Wednesday, November 30, 2011

Made in the U.S.A.: Dishes


It is getting harder and harder to find things that are made in the U.S.A.... I have been especially looking for a new set of everyday dishes for at least a couple of years now (notice the recurring theme of how I never buy anything quickly or impulsively!), and wanted them to be American made. 

Our last set of dishes were Mikasa (not American made), and although pretty, they have not lasted very well, in my opinion.  Although some people would think keeping the same set of dishes for 15+ years is doing well, our previous set of Pfaltzgraff Heritage dishes is still mostly around, with barely a chip (although they can break too, they are just very sturdy) .  Previously USA made, as our set was,  Pfaltzgraff dishes are no longer manufactured in America. Even Buffalo China -- the dishes you remember from eating at diners -- is not made in Buffalo anymore! You can probably still find some at antique stores or on ebay...but it is sad... 

Then with the ongoing insecurity of lead and other contaminates that may be in china, or in the glaze used on china (mostly made in China),  I was really determined to find American made dishes.  There are still a few manufacturers around -- you have to look (and you have to love Google for being able to research!) A good list of American made products can be found here, Americans working,  for starters. 

Anyway, it came down to two different ones for me: Niagara China Americana in Rekindled Ruby or Homer Laughlin Gothic, a pretty off-white/cream china with a raised gothic pattern, which I had come across at the restaurant of a historic hotel we stayed at -- the General Francis Marion Hotel in Marion, VA.  
Homer Laughlin Gothic mug -- nice, but do I need 36 of them?
 Homer Laughlin is the company that makes Fiestaware, but the Gothic pattern (and others) are sold at  restaurant supply stores, like Wasserstrom and The WEBstaurant Store. Items in a restaurant supply store are sold by the case, and although a case of 12 plates sounds fine (and maybe a good idea too -- if you have some that break you will still have a service for eight), some items are only available in a case of 24 (certain bowls) and a case of 36 (the mugs I liked).  I do not have the need for 36 mugs, or even have anywhere to store 36 mugs!  I guess I could have given some away, but the idea of buying more than you need still doesn't seem right to me -- maybe because my parents grew up during the Great Depression...

I checked with  Niagara Ceramics that the china I was buying was still made in America, and my contact person said -- "yes, it is!"  They have a lot of really nice patterns, but I liked the color and simplicity of this one best, which will be a Christmas present to my husband and myself this year:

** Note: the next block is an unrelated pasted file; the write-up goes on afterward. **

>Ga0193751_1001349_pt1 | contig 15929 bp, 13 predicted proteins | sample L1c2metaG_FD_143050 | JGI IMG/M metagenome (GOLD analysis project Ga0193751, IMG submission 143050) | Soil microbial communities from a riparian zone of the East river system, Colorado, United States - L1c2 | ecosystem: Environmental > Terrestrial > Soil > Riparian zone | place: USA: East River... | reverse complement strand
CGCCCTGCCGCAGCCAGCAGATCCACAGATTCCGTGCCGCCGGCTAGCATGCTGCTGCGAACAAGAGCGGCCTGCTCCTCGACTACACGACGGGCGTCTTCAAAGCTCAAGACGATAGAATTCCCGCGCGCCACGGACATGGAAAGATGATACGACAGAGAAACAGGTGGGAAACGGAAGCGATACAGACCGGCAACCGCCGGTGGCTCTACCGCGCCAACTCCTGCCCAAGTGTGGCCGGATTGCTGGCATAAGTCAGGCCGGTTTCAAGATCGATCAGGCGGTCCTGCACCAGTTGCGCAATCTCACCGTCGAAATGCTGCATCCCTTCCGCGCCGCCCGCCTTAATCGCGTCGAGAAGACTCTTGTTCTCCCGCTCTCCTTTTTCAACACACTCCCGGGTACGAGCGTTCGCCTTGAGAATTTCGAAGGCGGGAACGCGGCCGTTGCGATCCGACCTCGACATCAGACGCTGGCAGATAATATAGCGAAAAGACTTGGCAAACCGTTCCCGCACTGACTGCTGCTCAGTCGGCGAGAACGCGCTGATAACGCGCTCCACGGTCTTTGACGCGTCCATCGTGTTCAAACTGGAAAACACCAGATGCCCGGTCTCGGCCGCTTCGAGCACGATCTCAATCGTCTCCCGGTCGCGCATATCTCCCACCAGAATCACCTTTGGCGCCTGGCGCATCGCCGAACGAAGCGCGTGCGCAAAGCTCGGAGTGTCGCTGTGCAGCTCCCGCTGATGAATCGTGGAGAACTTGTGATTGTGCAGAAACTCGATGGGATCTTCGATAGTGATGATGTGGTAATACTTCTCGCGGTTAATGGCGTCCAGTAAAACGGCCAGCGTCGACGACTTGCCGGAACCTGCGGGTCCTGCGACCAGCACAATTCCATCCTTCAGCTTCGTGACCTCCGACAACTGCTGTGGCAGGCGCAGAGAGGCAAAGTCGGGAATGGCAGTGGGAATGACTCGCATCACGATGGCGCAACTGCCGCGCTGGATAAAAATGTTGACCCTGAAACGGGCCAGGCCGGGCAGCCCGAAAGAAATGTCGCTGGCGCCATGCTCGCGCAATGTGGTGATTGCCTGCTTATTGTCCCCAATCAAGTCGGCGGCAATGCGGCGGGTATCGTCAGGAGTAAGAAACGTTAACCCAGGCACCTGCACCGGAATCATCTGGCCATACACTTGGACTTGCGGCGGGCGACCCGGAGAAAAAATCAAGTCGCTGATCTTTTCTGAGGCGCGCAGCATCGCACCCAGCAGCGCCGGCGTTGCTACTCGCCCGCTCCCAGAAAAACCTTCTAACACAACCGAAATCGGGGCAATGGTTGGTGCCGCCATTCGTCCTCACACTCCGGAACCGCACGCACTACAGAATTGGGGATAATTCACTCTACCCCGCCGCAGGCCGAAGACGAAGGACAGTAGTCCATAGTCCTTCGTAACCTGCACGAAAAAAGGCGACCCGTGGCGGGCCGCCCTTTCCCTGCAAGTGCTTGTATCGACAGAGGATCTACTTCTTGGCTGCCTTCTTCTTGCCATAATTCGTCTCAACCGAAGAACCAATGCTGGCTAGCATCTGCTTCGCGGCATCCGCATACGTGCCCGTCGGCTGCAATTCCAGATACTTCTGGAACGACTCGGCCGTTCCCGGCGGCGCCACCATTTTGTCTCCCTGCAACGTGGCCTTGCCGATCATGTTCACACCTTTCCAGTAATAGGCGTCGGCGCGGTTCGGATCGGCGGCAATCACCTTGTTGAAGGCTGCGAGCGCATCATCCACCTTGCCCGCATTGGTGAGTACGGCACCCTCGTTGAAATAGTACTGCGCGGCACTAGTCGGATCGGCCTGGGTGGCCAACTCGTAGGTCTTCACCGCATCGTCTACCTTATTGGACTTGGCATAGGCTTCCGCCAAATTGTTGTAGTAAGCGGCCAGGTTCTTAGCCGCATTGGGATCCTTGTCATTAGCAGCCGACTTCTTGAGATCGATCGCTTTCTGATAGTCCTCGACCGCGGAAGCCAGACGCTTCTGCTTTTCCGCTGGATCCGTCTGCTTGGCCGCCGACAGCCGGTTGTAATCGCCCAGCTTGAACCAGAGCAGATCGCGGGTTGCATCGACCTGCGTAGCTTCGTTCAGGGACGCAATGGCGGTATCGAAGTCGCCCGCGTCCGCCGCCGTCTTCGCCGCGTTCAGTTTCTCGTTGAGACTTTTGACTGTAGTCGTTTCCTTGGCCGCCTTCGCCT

Rekindled Ruby
Niagara China -- Americana -- Rekindled Ruby
I definitely think we should return to manufacturing more things in America, but I understand that it is cheaper to buy them made elsewhere (except maybe France!)  I would happily pay more for something of good quality that is proudly made in the U.S.A!

Tuesday, November 29, 2011

New Lighting For Our Kitchen Table

Final decision on a new light for over our kitchen table:
Linear Strand Crystal Chandelier from Zgallerie
After shopping since last years kitchen renovation, we finally decided on this light, which I have admired since seeing a similar one in a kitchen shown in this post,  Willow Decor: Belgian Dream House .  The entire family liked it, which is important, and hadn't happened with any of the previous choices, so I ordered it yesterday.  Very excited to finally have a new light that we all like to replace the one that was here when we bought the house -- the gray flecks on the glass shades made it look dirty even after it was cleaned!  Will post pictures of the new light up after it is delivered and installed.

Friday, November 25, 2011

Holiday Music: for Thanksgiving/Christmas

I love Christmas music, and actually start playing my Christmas cds before Thanksgiving. A few of them are good to listen to for both holidays -- my Celine Dion cd, These Are Special Times, is one of them. This beautiful song is from that cd: 

Celine Dion and Andrea Bocelli -- The Prayer

I have also been listening to:

George Winston -- December,  peaceful and beautiful piano music
The Nutcracker Suite, by Tchaikovsky, and
A Charlie Brown Christmas, by Vince Guaraldi, which is joyful, jazzy and peaceful at the same time...
What holiday music do you like to listen to?
Let the music, joy and spirit of Christmas be upon us!

Thursday, November 24, 2011

Happy Thanksgiving!

Thanks to my friend, Addy, for this beautiful pot of Thanksgiving herbs that I used for my centerpiece this year:

Friday, November 18, 2011

Five For Fighting: World

I love this song ... Can you dig it, baby?

"What kind of world do you want?
Think anything
Let's start at the start
Build a masterpiece..."

Wednesday, November 16, 2011

All My Pretty Crimson!

This is our Japanese Maple -- last night and then today -- notice the leaves down already...  It was so beautiful this year:

View from the front walkway:

And the pear trees that line the backyard -- they are now more toward vermillion:

Finally, some leaves I found on my walk yesterday: